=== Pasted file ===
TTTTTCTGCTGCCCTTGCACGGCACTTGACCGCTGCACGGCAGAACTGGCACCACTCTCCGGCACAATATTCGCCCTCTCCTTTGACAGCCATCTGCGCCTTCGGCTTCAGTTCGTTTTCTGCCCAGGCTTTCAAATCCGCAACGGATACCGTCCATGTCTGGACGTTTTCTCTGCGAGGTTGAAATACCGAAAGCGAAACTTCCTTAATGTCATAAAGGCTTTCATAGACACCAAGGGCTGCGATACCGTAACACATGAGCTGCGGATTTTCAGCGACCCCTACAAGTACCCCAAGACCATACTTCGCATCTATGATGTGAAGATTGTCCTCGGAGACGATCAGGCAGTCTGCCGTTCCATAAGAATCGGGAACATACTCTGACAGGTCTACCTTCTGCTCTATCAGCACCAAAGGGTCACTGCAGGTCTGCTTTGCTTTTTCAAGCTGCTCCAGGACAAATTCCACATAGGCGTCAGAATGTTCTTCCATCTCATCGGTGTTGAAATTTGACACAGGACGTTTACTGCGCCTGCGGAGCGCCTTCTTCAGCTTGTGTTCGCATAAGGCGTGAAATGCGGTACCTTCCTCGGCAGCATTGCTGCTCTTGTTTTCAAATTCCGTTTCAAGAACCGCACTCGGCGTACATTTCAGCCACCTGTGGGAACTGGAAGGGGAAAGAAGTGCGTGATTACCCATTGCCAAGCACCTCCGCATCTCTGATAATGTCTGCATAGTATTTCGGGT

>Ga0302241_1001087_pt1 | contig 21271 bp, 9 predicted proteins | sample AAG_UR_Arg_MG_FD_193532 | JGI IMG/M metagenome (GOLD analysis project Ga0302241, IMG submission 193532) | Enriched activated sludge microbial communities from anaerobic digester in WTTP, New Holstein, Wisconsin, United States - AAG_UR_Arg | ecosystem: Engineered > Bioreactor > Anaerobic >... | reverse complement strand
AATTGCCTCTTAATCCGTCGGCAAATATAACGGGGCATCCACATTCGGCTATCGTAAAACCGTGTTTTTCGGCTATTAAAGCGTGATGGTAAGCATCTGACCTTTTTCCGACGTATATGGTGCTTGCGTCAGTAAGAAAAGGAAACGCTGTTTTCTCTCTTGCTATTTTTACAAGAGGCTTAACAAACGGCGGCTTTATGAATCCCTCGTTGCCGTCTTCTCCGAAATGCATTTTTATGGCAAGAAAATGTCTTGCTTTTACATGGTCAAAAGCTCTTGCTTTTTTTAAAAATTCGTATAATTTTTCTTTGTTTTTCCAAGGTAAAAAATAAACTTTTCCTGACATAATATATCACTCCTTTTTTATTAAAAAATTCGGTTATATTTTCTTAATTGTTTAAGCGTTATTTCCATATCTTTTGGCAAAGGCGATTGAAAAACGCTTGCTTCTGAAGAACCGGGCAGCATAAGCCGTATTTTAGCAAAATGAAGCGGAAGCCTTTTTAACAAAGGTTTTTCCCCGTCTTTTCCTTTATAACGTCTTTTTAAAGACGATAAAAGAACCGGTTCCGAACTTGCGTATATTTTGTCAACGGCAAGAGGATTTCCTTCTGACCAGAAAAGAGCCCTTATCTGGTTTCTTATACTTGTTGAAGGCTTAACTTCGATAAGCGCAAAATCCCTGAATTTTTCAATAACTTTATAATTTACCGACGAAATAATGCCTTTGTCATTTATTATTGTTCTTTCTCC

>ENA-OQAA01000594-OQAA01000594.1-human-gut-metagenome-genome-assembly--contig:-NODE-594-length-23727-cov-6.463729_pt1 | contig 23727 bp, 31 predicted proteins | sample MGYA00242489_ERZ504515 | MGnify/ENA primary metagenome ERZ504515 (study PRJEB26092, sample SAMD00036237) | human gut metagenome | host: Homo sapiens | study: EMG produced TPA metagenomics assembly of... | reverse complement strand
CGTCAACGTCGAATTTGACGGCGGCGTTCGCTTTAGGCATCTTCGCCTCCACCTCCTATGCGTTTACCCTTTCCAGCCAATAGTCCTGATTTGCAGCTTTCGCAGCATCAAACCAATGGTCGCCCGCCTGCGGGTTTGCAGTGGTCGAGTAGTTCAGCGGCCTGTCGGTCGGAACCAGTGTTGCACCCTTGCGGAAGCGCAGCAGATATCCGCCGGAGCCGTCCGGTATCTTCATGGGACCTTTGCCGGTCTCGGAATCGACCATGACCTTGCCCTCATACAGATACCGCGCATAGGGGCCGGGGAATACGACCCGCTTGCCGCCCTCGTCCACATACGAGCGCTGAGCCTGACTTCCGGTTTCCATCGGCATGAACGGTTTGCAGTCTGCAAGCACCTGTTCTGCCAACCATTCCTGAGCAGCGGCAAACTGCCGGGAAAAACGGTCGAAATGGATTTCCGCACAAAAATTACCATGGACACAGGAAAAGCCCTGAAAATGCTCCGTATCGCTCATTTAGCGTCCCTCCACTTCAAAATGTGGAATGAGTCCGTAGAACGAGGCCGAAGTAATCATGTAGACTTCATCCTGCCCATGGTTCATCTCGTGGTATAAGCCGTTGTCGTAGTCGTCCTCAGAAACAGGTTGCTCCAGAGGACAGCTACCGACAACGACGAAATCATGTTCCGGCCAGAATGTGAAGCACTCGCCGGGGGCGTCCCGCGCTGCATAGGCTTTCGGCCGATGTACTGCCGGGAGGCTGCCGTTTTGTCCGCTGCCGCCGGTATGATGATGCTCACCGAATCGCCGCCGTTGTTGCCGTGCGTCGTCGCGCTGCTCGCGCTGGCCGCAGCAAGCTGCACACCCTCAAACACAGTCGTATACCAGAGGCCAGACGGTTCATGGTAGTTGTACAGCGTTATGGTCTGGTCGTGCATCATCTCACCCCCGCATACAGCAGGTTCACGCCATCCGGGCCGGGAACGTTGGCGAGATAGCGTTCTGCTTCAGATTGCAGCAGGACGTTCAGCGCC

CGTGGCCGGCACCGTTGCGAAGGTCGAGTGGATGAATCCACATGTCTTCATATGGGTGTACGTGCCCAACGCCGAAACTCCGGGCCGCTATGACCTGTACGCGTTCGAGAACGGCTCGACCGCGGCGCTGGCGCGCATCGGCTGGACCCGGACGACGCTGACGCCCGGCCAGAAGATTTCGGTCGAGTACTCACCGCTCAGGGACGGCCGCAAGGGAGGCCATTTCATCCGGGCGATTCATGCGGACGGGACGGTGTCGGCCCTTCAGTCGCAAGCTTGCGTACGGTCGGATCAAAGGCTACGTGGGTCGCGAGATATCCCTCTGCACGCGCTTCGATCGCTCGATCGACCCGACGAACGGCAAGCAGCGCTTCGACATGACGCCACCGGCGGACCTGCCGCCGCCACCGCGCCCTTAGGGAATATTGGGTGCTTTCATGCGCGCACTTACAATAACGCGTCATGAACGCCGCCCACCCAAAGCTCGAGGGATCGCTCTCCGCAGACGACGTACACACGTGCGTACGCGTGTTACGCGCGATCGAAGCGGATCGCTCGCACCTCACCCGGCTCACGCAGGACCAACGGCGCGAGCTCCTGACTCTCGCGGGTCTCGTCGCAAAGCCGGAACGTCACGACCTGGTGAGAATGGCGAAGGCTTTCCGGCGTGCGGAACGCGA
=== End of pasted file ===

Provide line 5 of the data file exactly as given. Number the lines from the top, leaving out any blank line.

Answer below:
CGTCAACGTCGAATTTGACGGCGGCGTTCGCTTTAGGCATCTTCGCCTCCACCTCCTATGCGTTTACCCTTTCCAGCCAATAGTCCTGATTTGCAGCTTTCGCAGCATCAAACCAATGGTCGCCCGCCTGCGGGTTTGCAGTGGTCGAGTAGTTCAGCGGCCTGTCGGTCGGAACCAGTGTTGCACCCTTGCGGAAGCGCAGCAGATATCCGCCGGAGCCGTCCGGTATCTTCATGGGACCTTTGCCGGTCTCGGAATCGACCATGACCTTGCCCTCATACAGATACCGCGCATAGGGGCCGGGGAATACGACCCGCTTGCCGCCCTCGTCCACATACGAGCGCTGAGCCTGACTTCCGGTTTCCATCGGCATGAACGGTTTGCAGTCTGCAAGCACCTGTTCTGCCAACCATTCCTGAGCAGCGGCAAACTGCCGGGAAAAACGGTCGAAATGGATTTCCGCACAAAAATTACCATGGACACAGGAAAAGCCCTGAAAATGCTCCGTATCGCTCATTTAGCGTCCCTCCACTTCAAAATGTGGAATGAGTCCGTAGAACGAGGCCGAAGTAATCATGTAGACTTCATCCTGCCCATGGTTCATCTCGTGGTATAAGCCGTTGTCGTAGTCGTCCTCAGAAACAGGTTGCTCCAGAGGACAGCTACCGACAACGACGAAATCATGTTCCGGCCAGAATGTGAAGCACTCGCCGGGGGCGTCCCGCGCTGCATAGGCTTTCGGCCGATGTACTGCCGGGAGGCTGCCGTTTTGTCCGCTGCCGCCGGTATGATGATGCTCACCGAATCGCCGCCGTTGTTGCCGTGCGTCGTCGCGCTGCTCGCGCTGGCCGCAGCAAGCTGCACACCCTCAAACACAGTCGTATACCAGAGGCCAGACGGTTCATGGTAGTTGTACAGCGTTATGGTCTGGTCGTGCATCATCTCACCCCCGCATACAGCAGGTTCACGCCATCCGGGCCGGGAACGTTGGCGAGATAGCGTTCTGCTTCAGATTGCAGCAGGACGTTCAGCGCC